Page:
Q: Technology in education is constantly evolving, what do you think was the most significant edtech development in 2015?
A: Reading and writing skills have long been considered the markers of academic intelligence, but more and more we’re seeing this concept being challenged. Technology has rapidly advanced, allowing other forms of communication, such as speaking, to give students who perhaps struggled with writing an equal opportunity to showcase their ideas and understanding.
For me, the most significant development in 2015 was that of technology that harnesses speech, which could have a far-reaching impact in the future classroom or in exams.
Q: Were we successful in reducing the digital divide this year? How do you think we can improve on this in 2016?
A: The gap is closing but the digital divide is by no means eradicated. Up and down the country there are many students from underprivileged backgrounds that are without reliable access to a laptop, or Internet at home. Yet, many schools seem to make the assumption that they do when setting homework.
Equally, there is a digital divide between schools – those in the cities with good Internet access versus rural schools who have to put up with lacklustre web performance. This can make a significant impact on what teaching and learning resources can be used.
One solution could be that schools allow students to have unrestricted access to facilities and computer rooms out of school hours or provide loaner units.
However, most important, the government needs to expedite infrastructure investment to put schools on an even playing field when it comes to Internet connectivity.
Q: The computing curriculum has now been in place for over a year, has it proved to be a success so far, and how do you think we will we see this evolve in 2016?
A: I think it would be a little early to call the computing curriculum a resounding success after a year – given how suddenly the initiative was pushed through government, the current quality of teaching varies significantly from school to school due to a lack of training and support. Many teachers were simply not ready to teach it yet.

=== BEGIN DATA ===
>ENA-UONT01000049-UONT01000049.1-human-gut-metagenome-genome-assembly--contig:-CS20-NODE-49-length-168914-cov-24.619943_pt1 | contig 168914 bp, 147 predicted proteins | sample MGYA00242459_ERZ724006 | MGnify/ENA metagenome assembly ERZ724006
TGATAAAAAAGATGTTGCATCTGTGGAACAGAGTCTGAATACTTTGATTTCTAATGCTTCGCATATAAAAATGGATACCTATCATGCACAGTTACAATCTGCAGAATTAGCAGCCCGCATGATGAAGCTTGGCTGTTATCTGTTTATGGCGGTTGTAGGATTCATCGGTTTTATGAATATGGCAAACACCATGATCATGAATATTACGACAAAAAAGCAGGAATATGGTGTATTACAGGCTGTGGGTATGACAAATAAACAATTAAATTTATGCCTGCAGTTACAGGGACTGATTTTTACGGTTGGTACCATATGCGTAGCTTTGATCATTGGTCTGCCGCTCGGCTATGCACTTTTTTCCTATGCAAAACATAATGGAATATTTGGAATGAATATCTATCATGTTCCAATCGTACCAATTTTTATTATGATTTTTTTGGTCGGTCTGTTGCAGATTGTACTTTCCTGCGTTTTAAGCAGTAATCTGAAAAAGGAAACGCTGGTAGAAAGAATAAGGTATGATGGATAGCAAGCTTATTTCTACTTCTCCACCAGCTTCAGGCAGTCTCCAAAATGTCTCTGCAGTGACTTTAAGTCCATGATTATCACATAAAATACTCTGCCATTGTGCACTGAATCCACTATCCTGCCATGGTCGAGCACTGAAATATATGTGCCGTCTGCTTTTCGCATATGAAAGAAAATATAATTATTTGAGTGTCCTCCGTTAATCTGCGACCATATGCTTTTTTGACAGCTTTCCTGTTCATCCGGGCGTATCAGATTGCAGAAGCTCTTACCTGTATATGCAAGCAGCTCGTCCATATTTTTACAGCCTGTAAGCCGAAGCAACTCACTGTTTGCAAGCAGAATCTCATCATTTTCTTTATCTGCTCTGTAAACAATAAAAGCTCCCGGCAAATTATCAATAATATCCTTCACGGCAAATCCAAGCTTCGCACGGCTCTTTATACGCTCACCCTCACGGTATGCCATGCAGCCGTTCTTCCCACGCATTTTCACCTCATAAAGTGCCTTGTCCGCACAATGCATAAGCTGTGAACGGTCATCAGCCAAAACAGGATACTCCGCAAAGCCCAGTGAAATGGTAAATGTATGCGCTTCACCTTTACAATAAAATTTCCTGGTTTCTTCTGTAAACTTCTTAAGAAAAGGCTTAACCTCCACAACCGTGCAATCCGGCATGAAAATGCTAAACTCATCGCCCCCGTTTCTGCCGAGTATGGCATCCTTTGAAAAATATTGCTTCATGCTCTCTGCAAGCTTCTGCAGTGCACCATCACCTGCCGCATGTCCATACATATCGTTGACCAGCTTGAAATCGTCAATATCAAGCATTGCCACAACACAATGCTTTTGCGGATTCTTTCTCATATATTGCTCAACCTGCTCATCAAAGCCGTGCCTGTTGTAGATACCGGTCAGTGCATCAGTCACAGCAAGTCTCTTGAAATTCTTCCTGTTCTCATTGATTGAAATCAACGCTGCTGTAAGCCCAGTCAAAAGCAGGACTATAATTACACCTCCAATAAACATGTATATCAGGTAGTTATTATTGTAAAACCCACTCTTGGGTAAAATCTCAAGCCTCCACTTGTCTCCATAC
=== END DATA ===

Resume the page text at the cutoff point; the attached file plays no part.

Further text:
However, despite this, schools seem to be doing a good job with the limited resources they have. Continued CPD is key to giving every teacher the confidence to teach the computing curriculum in the classroom, as well as ensuring it is engaging for students.
In 2016, we will start to see more interesting computing languages being used in the classroom by schools, as programming savvy teachers start to challenge their students.
Too often children are introduced to social media without developing important netiquette skills
Q: E-safety is still a key issue in schools, with cyberbullying presenting a huge problem. What steps can we take to tackle this?
Too often children are introduced to social media without developing important netiquette skills, for example what acceptable social skills on the Internet are, or how to identify risky situations and report them.
Tackling e-safety now needs to start at a very early age – perhaps as early as KS1. This education also needs to include parents, as the barrier been school and home blurs.
Q: BYOD adoption continues to rise in our schools and universities. How can we ensure we further reduce the data security risks associated with this next year?
A: The rise of BYOD certainly presents large data security risks to all manner of organisations, so it’s important that schools and universities approach this in much the same way a business would.
Implementing a clear data policy covering all stakeholders within an organisation (in this case, students and teachers), outlining what data can and can’t be accessed via their devices, for example, is one step to minimising this.
There are device management suites on the market that can help educational establishments maintain security by giving them certain levels of control over BYOD devices. They can also adopt secure cloud-based file storage services for those with BOYD devices to use for retrieving and saving files.
Q: MOOCs, BYOD, WYOD, gamification, are all popular terms and trends seen and used throughout the education sector. What trends will emerge over the coming months?
A: 2016 will see schools move away from one-size fits all platforms to a patchwork quilt of different specialist cloud based services, with a particular emphasis on integration to maximise productivity. The days of ‘enterprise systems’, which did everything, are gone.
In Higher Education and universities, there is an ever growing focus on using technology to better support students’ studies, especially for those who are more likely to struggle academically.
Part of this will include looking not only at how information is delivered and captured, but also at how students will interact with that information. Universities must ensure that they implement the appropriate technology and skills training that students need to study more effectively.
Reeza Awoodun is a consultant at educational technology firm Sonocent W: sonocent.com